Written and Directed by: Ann Turner
Starring: Rebecca Smart, Nicholas Eadie, and Victoria Longley
Reviewed by: Brett Gallman
The eerie, chilling tale of one child's terror.
It looks like I unwittingly went with a theme this week, as the past few movies have been noteworthy for their various titles; in the case of Seeds of Evil, its rebranding was an odious bit of misdirection, while no title could hope to gussy up The Touch of Satan. With Celia, no title harm was done until its U.S. distributor released it to video stores with the subtitle Child of Terror; when combined with a box art that promises a shotgun toting girl, this seems like an obvious attempt to set the film up as another ďcreepy kidĒ slash-fest, which isnít even close to accurately representing this bizarre, thoughtful coming-of-age tale that owes more to Truffaut than it does The Omen or Children of the Corn.
The titular Celia Carmichael (Rebecca Smart) is a peculiar girl all the same; while growing up in 1950s Australia, she witnesses the death of her beloved grandmother, an event that continues to haunt her for months as her life endures even more turmoil. While rarely discussed in the Superpowers-centric Cold War narrative, Australia endured its own Red Scare and bout with paranoia, and Celia finds herself unknowingly engulfed in it when her familyís past political affiliations are revealed. Along with a group of friends (some of whom have communist parents), she attempts to navigate this horrifying political landscape as only a child can: by resorting to an overactive imagination that includes monsters and the spirit of her dead grandmother.
Certainly a unique experience, Celia is that rare film that captures childhood anxiety and highlights its very literal horrors by subtly accentuating its more figurative ones. It does this by approaching the material as a child might experience it, as thereís a vague sense that something is off here. The film is particularly oblique in its treatment of Communism, as it rarely holds the viewerís hand, nor does it preach them through the conflict; instead, most of the film occurs from Celiaís point of view, so it operates on the notion that kids have a preternatural tendency to sniff out bullshit. When Celiaís father (Nicholas Edie) insists that she canít hang out with her friends because theyíre communists, she doesnít exactly buy it or go along with it, so the film hangs back and allows its audience to harshly judge a world we only wish were farcical. To say itís a critical look at this particular snapshot in history would be an understatement, particularly since itís also a scathing takedown of the more universal experience of growing up.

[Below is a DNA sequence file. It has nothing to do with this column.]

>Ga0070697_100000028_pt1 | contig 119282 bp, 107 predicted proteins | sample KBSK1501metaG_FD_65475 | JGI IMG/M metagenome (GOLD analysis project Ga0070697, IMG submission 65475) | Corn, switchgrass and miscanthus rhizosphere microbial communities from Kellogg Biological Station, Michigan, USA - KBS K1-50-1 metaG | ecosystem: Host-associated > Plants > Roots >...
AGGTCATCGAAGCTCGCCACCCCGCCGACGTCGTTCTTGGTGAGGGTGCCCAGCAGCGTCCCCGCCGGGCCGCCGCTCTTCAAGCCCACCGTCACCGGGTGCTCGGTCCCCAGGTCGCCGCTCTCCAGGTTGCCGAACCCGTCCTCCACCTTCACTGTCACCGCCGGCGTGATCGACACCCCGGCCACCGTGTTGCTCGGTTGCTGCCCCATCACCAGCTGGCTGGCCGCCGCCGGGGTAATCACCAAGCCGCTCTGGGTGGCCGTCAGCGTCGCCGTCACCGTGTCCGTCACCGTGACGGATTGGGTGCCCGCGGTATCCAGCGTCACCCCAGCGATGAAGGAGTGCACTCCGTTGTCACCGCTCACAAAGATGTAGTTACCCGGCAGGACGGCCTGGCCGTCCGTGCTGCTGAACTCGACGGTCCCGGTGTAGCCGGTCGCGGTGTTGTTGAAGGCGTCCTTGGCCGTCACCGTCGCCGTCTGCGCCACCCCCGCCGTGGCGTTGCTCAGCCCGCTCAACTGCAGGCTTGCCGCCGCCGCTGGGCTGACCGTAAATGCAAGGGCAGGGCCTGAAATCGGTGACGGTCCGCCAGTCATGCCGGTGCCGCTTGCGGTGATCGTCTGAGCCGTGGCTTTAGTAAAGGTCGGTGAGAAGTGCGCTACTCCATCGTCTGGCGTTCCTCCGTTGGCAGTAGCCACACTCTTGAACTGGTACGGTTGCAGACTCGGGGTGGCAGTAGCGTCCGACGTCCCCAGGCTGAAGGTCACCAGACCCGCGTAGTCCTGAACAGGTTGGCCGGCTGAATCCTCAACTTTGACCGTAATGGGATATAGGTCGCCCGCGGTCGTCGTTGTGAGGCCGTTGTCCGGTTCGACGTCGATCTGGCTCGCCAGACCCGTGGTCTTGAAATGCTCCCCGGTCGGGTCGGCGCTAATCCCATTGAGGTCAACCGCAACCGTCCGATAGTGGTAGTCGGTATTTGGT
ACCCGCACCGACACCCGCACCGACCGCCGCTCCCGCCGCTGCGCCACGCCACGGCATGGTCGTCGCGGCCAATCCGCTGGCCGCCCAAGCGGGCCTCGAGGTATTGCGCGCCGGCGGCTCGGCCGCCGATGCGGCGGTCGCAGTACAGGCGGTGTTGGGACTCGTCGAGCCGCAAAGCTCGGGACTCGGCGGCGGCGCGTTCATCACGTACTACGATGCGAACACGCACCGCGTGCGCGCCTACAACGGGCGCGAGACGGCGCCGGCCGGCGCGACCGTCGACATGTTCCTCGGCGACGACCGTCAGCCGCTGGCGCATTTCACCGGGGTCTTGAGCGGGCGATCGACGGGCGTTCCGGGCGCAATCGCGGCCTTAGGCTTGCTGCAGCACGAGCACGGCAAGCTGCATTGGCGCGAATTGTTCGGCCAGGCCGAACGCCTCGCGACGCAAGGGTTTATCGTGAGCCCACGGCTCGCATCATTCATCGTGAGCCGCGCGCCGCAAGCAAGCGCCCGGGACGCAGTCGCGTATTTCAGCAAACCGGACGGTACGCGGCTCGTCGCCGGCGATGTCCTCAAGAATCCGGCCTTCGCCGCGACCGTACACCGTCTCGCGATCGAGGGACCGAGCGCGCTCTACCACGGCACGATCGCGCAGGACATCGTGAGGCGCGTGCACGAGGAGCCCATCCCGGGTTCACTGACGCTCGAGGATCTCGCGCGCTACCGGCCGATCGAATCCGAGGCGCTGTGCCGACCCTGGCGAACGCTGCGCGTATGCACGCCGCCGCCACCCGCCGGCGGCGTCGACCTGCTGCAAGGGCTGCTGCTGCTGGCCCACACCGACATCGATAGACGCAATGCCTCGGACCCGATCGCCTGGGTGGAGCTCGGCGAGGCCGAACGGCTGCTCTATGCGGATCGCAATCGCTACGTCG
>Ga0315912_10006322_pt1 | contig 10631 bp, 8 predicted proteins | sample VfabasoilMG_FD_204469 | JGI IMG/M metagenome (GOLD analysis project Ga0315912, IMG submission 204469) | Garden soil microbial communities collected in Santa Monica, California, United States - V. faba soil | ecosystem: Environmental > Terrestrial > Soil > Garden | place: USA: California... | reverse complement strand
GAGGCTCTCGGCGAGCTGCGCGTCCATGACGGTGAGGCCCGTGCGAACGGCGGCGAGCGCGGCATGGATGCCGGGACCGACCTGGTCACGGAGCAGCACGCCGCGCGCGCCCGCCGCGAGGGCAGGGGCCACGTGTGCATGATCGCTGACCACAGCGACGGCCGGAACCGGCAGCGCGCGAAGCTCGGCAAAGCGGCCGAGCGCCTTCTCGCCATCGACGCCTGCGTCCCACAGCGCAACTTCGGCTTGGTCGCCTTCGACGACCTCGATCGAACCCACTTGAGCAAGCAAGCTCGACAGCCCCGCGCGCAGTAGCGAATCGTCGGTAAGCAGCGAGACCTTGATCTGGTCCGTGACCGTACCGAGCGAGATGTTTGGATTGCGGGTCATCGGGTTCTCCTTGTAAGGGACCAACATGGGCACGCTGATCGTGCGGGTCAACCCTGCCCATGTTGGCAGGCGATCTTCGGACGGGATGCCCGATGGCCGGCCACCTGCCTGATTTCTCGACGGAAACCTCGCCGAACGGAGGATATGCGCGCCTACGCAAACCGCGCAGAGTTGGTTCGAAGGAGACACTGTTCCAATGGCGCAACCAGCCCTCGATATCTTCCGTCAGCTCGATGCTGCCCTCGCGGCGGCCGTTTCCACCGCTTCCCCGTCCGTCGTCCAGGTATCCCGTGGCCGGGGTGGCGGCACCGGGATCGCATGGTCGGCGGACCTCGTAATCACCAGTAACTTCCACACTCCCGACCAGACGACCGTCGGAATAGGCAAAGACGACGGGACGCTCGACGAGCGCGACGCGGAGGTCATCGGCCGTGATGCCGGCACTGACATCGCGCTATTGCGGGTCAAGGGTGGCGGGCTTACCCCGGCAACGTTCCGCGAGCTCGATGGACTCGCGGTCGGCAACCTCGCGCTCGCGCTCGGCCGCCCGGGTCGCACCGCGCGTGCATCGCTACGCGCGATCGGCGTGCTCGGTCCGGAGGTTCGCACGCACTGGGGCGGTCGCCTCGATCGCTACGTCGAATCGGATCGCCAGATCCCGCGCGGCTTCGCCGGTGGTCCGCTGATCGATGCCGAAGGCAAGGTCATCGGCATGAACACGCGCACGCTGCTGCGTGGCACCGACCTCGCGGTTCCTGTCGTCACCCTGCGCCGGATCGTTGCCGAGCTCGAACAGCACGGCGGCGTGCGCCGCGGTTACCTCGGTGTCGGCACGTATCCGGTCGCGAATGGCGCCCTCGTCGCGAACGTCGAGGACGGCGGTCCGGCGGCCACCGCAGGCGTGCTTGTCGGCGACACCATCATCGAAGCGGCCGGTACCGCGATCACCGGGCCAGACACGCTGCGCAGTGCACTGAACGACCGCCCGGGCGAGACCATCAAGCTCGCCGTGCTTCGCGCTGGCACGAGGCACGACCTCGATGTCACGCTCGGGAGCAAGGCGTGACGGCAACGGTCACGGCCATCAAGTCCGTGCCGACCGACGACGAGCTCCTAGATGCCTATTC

As you might have gathered, Celia is a dense film, full of bizarre flourishes and asides that make it difficult to read on a straight line. In this respect, itís also an accurate representation of childhood as an adult might recall it, as a series of half-remembered highlights and episodes. For example, one of the sustained subplots involves the countryís culling of its overpopulation of rabbits, which intersects with Celiaís desire to own her own pet; the two collide violently when the girl is eventually forced to comb through a government-instituted pen thatís rounded up all of the pets in the area. The image of Celia sifting through a grungy mass of mistreated and massacred animals and eventually emerging with the corpse of her own pet is a staggering image that captures an inevitable realization that the world is not a kind place. In the rabbit subplot, Ann Turner finds a multi-faceted element (itís obviously an allegory for the McCarthy-esque paranoia), but, in this particular moment, itís a stunning encapsulation of the filmís most obvious theme: growing up is sometimes a process of true terror that makes the metaphorical monsters-in-the-closet seem quaint.